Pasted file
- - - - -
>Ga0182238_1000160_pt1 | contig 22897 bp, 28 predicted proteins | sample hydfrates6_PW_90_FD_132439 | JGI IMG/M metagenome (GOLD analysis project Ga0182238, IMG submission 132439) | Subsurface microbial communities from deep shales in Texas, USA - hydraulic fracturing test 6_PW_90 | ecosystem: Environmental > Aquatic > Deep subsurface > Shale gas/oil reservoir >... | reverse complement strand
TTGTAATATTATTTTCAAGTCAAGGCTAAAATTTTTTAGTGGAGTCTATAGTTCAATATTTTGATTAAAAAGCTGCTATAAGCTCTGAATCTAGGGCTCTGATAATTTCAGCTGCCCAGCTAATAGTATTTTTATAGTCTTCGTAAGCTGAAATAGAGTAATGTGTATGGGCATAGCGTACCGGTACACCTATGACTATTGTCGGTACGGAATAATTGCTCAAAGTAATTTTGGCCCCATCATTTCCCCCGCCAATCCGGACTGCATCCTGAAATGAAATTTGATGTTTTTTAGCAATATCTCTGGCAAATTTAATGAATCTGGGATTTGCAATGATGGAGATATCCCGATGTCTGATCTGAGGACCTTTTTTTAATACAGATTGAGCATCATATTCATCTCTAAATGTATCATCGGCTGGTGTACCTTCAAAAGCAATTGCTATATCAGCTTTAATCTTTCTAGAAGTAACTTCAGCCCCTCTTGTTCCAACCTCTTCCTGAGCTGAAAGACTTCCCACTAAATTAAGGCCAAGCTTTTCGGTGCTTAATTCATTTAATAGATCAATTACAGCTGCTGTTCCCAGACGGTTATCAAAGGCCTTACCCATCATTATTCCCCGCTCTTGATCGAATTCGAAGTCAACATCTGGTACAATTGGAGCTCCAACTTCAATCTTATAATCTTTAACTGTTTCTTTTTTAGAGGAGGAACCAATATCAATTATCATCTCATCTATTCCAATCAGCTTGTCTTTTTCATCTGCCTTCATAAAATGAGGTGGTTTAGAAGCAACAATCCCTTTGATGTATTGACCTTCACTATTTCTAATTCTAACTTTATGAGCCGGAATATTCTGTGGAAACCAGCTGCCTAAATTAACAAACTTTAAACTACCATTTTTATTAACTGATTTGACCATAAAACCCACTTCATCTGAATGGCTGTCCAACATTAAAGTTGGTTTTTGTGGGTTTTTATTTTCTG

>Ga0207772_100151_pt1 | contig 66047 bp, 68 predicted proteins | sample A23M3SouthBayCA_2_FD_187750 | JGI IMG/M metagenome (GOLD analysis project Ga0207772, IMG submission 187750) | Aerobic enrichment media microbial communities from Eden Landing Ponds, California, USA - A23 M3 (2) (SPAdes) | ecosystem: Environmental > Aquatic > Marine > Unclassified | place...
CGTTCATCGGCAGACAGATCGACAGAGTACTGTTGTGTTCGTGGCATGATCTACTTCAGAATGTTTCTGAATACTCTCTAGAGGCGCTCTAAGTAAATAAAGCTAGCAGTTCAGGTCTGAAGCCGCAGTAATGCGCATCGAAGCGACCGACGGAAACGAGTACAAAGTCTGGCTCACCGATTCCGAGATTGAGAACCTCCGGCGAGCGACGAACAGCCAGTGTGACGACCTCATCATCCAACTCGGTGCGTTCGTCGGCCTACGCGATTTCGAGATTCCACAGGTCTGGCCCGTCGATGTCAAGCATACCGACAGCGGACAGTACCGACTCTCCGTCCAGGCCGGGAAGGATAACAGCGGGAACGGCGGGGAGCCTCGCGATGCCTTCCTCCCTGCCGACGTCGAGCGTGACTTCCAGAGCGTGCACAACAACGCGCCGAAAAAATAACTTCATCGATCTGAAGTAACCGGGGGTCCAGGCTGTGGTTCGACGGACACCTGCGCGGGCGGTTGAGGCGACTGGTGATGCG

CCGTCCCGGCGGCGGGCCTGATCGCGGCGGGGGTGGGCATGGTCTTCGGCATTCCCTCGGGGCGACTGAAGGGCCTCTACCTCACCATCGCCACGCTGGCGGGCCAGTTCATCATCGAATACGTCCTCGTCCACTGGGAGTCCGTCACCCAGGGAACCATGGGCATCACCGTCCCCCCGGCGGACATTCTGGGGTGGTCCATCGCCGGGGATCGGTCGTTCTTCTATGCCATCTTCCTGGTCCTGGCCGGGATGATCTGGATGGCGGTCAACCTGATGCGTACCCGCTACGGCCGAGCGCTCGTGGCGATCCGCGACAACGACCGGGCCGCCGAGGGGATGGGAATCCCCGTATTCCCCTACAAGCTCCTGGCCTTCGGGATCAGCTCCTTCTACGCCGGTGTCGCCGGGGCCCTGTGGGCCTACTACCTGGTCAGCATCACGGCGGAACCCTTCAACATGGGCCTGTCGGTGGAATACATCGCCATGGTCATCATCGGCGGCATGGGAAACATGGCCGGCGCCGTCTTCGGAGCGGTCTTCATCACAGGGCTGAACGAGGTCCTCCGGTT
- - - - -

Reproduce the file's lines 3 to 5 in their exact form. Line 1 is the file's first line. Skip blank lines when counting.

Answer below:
>Ga0207772_100151_pt1 | contig 66047 bp, 68 predicted proteins | sample A23M3SouthBayCA_2_FD_187750 | JGI IMG/M metagenome (GOLD analysis project Ga0207772, IMG submission 187750) | Aerobic enrichment media microbial communities from Eden Landing Ponds, California, USA - A23 M3 (2) (SPAdes) | ecosystem: Environmental > Aquatic > Marine > Unclassified | place...
CGTTCATCGGCAGACAGATCGACAGAGTACTGTTGTGTTCGTGGCATGATCTACTTCAGAATGTTTCTGAATACTCTCTAGAGGCGCTCTAAGTAAATAAAGCTAGCAGTTCAGGTCTGAAGCCGCAGTAATGCGCATCGAAGCGACCGACGGAAACGAGTACAAAGTCTGGCTCACCGATTCCGAGATTGAGAACCTCCGGCGAGCGACGAACAGCCAGTGTGACGACCTCATCATCCAACTCGGTGCGTTCGTCGGCCTACGCGATTTCGAGATTCCACAGGTCTGGCCCGTCGATGTCAAGCATACCGACAGCGGACAGTACCGACTCTCCGTCCAGGCCGGGAAGGATAACAGCGGGAACGGCGGGGAGCCTCGCGATGCCTTCCTCCCTGCCGACGTCGAGCGTGACTTCCAGAGCGTGCACAACAACGCGCCGAAAAAATAACTTCATCGATCTGAAGTAACCGGGGGTCCAGGCTGTGGTTCGACGGACACCTGCGCGGGCGGTTGAGGCGACTGGTGATGCG

CCGTCCCGGCGGCGGGCCTGATCGCGGCGGGGGTGGGCATGGTCTTCGGCATTCCCTCGGGGCGACTGAAGGGCCTCTACCTCACCATCGCCACGCTGGCGGGCCAGTTCATCATCGAATACGTCCTCGTCCACTGGGAGTCCGTCACCCAGGGAACCATGGGCATCACCGTCCCCCCGGCGGACATTCTGGGGTGGTCCATCGCCGGGGATCGGTCGTTCTTCTATGCCATCTTCCTGGTCCTGGCCGGGATGATCTGGATGGCGGTCAACCTGATGCGTACCCGCTACGGCCGAGCGCTCGTGGCGATCCGCGACAACGACCGGGCCGCCGAGGGGATGGGAATCCCCGTATTCCCCTACAAGCTCCTGGCCTTCGGGATCAGCTCCTTCTACGCCGGTGTCGCCGGGGCCCTGTGGGCCTACTACCTGGTCAGCATCACGGCGGAACCCTTCAACATGGGCCTGTCGGTGGAATACATCGCCATGGTCATCATCGGCGGCATGGGAAACATGGCCGGCGCCGTCTTCGGAGCGGTCTTCATCACAGGGCTGAACGAGGTCCTCCGGTT